Those of us who communicate with employees often face this strange problem: We know too much. We usually work at headquarters, or at least close to the leaders in charge. We get invited to planning meetings, so we're clued in to what's going on way before it happens. And we have access to lots and lots of (yes, often too much) information, so we're absolutely well informed.
As a result, we tend to make the mistake of assuming that employees know more than they do. And that they're sure of where to get information they need. And that they care about the same topics that leaders do, or subject matter experts do, or even that we do.
That's why we need to study all the data we can get our hands on, so we can develop a clearer understanding of what's really going on with employees. And whenever possible, we need to conduct interviews and focus groups to ask employees for their perspectives and preferences.
But there are other ways to gain insights about employees that don't require traditional research. My colleague and co-author Jane Shannon (in her book 73 Ways to Improve Your Employee Communication Program) offers these 5 suggestions for gaining fresh perspectives:
1. Pretend this is your first day on the job. Review all the communications currently available to employees through the viewpoint of the new kid of the block. Identify what works and what doesn't. Do your company's communications assume too much? How can you add essential information for new people without slowing down those employees who are in the know? (Sidebars--or links--might be good techniques.) How does the new person ask a "stupid" question? Where does the new person find out about the company, your industry, and the resources available to help employees (and, therefore, the company) succeed?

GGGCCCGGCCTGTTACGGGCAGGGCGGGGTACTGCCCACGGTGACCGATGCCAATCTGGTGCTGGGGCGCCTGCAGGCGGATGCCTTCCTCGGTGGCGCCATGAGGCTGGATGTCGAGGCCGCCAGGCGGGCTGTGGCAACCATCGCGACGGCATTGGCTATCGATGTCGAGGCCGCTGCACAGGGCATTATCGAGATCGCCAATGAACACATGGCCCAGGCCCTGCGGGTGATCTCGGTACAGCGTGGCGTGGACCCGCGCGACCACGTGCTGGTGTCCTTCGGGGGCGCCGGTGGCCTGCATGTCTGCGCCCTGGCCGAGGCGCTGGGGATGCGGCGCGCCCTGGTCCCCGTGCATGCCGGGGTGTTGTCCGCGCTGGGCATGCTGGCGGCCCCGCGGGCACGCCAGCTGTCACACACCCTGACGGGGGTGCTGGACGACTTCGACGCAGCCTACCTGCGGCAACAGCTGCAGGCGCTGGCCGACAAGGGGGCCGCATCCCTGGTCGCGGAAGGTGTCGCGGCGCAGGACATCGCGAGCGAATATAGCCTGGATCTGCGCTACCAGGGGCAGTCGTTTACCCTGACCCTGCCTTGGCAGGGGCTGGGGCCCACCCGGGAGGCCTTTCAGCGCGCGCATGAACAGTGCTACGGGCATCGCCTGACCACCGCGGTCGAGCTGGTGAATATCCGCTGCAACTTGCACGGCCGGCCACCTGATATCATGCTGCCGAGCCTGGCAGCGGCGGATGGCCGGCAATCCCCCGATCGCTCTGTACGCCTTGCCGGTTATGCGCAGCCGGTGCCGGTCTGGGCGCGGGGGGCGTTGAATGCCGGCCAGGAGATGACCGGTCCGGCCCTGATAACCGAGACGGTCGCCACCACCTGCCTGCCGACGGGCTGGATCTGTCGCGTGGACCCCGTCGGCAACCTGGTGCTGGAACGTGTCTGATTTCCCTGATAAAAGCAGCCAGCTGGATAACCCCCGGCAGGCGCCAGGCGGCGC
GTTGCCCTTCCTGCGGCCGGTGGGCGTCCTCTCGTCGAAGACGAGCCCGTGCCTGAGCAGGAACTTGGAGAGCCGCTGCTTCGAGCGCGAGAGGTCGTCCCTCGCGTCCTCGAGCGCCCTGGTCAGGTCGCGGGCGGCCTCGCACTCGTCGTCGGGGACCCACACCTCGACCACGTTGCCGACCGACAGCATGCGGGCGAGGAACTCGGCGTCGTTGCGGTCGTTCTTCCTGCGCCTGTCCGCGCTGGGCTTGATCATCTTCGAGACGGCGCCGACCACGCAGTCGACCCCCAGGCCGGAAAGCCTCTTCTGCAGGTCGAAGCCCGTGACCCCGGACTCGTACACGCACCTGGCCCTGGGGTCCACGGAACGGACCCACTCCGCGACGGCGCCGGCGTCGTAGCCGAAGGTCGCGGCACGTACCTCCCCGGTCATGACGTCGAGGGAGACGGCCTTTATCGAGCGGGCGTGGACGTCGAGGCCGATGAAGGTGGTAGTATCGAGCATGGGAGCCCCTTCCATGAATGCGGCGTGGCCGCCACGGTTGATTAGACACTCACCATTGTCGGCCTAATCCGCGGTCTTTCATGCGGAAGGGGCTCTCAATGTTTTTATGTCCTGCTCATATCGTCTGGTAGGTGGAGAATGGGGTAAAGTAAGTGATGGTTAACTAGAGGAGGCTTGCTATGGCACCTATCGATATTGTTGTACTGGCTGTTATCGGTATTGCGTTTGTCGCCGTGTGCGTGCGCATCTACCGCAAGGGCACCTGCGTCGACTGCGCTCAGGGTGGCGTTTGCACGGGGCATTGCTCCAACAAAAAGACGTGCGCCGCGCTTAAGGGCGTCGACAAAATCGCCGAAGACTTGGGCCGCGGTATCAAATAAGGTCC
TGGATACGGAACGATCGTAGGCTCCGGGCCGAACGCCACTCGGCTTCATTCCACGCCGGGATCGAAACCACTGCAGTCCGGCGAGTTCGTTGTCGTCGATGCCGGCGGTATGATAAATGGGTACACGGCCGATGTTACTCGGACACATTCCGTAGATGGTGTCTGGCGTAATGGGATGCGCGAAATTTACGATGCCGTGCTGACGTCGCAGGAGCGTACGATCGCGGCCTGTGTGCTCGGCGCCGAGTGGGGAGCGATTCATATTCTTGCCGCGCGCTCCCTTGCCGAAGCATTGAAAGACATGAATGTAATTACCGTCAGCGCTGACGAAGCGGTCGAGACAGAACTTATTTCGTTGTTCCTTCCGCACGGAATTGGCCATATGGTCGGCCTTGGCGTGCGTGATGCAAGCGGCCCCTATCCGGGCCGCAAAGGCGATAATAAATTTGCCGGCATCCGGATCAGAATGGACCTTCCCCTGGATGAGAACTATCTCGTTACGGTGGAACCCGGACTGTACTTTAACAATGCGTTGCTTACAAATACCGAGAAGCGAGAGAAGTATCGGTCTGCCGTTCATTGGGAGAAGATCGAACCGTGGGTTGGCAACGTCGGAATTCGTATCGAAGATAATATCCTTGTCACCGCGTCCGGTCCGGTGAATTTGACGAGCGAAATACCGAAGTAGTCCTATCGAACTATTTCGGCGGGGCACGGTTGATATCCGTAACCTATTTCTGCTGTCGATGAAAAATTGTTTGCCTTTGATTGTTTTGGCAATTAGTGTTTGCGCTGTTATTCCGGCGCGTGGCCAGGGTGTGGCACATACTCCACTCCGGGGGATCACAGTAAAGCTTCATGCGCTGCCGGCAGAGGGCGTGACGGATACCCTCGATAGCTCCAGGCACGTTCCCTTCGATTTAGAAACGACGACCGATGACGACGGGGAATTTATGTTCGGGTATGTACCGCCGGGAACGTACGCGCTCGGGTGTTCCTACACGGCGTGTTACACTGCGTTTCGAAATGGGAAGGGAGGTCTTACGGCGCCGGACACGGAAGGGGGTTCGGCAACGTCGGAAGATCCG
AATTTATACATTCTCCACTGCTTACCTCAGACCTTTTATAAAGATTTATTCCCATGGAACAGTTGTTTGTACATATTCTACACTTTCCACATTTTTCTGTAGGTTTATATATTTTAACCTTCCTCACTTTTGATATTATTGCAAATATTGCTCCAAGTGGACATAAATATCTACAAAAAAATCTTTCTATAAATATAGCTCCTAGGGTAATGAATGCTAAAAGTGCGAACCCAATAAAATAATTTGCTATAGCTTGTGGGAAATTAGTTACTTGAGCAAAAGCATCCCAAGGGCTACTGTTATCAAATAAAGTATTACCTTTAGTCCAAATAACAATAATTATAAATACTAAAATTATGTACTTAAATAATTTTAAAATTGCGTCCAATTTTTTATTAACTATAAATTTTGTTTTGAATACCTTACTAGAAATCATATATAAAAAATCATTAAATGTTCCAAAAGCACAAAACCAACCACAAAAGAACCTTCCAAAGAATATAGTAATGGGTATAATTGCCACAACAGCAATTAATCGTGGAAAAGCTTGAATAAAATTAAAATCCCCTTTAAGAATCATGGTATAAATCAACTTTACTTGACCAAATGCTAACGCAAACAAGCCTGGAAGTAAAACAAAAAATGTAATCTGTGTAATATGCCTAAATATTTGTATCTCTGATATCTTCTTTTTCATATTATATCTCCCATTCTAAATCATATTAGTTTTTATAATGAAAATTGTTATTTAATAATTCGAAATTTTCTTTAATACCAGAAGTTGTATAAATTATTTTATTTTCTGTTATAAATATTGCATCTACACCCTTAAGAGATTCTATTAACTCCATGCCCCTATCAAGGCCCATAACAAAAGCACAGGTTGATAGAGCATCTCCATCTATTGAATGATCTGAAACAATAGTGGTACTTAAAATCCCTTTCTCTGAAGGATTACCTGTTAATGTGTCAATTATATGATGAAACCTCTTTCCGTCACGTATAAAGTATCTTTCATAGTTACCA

2. Get to know your audience. "At the start of every communication project you undertake, learn as much as possible about your audience," writes Shannon. "Every newspaper, magazine or TV show knows its demographics--you need to know yours, too. Gather data about how many employees work at your organization, where they are as well as age, salary, level of education, years of service, gender." Then use this information to build your internal communication strategies.
3. Ask employees what information they need to work productively."As communicators, we may love to create something that is wonderful and cutting-edge, while what employees really want is something simple and useful," notes Shannon. Talk to employees, find out what information they want, and then make sure they get this information in the way they value most, or in several different ways.
"For example, during focus groups at a client organization," Shannon recalls, "I learned that employees desperately wanted a list of who to call for what in the home office. The list was on the intranet, but employees said they never had time to go on the intranet. My recommendation: a simple two-color, one-page sheet of who to call for what, distributed to all field offices, and then reissued as needed."
4. Find out what people are watching and reading. What TV shows do employees in your company watch, what publications do they read, what websites do they like, what apps do they use--and why? The answers are what your internal website, TV and publications are compared to. How do you stack up?
These are great questions to discuss in a focus group after you've had employees answer a short survey about their external communication preferences. When you can get employees to identify what makes a website great, and the attributes of the movies they like ("It was never predictable."), it will help you create goals, descriptors and characteristics for your next communication project.
5. Take a colleague to lunch."One of the best ways to learn about your organization is to talk with your colleagues about what's going on in their areas," Shannon advises. In some cases, these people are your internal clients; in other cases, they are simply knowledgeable people with valuable perspectives. Take advantage of being the host or hostess by learning as much as you can that will help you succeed. Plan to ask a lot of questions; talk only one-fourth of the time and listen the rest.